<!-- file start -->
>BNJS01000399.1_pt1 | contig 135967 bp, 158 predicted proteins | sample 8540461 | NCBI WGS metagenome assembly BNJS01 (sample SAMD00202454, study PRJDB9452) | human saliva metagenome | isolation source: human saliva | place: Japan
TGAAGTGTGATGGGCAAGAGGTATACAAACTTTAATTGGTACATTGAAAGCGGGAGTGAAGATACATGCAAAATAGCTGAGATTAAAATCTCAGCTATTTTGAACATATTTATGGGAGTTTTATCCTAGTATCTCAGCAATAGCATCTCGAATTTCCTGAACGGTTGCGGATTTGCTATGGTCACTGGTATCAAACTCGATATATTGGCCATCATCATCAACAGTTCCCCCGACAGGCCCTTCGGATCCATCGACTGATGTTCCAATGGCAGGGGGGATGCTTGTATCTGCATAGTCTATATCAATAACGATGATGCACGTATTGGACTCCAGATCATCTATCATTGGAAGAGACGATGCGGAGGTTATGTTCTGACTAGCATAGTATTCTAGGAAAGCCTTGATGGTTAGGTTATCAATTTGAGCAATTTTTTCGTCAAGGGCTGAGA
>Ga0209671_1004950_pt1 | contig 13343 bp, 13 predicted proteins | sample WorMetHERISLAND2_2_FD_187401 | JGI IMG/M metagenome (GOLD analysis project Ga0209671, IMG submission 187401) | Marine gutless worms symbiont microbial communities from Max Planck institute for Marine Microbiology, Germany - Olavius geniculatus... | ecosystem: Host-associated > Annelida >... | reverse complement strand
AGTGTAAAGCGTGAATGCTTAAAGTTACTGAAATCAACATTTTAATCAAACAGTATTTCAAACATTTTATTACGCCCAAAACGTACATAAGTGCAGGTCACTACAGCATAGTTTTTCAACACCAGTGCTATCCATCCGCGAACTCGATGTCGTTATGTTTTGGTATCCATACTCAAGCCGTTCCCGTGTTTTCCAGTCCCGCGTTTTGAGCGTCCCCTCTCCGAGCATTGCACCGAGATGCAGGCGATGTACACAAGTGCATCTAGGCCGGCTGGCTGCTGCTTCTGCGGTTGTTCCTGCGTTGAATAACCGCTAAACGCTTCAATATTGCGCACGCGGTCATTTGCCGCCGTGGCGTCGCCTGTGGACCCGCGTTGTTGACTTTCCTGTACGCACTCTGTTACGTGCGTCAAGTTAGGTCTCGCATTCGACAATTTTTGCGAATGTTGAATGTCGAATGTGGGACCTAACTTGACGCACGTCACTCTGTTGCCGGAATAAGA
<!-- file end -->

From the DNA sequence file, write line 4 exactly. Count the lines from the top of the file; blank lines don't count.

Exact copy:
AGTGTAAAGCGTGAATGCTTAAAGTTACTGAAATCAACATTTTAATCAAACAGTATTTCAAACATTTTATTACGCCCAAAACGTACATAAGTGCAGGTCACTACAGCATAGTTTTTCAACACCAGTGCTATCCATCCGCGAACTCGATGTCGTTATGTTTTGGTATCCATACTCAAGCCGTTCCCGTGTTTTCCAGTCCCGCGTTTTGAGCGTCCCCTCTCCGAGCATTGCACCGAGATGCAGGCGATGTACACAAGTGCATCTAGGCCGGCTGGCTGCTGCTTCTGCGGTTGTTCCTGCGTTGAATAACCGCTAAACGCTTCAATATTGCGCACGCGGTCATTTGCCGCCGTGGCGTCGCCTGTGGACCCGCGTTGTTGACTTTCCTGTACGCACTCTGTTACGTGCGTCAAGTTAGGTCTCGCATTCGACAATTTTTGCGAATGTTGAATGTCGAATGTGGGACCTAACTTGACGCACGTCACTCTGTTGCCGGAATAAGA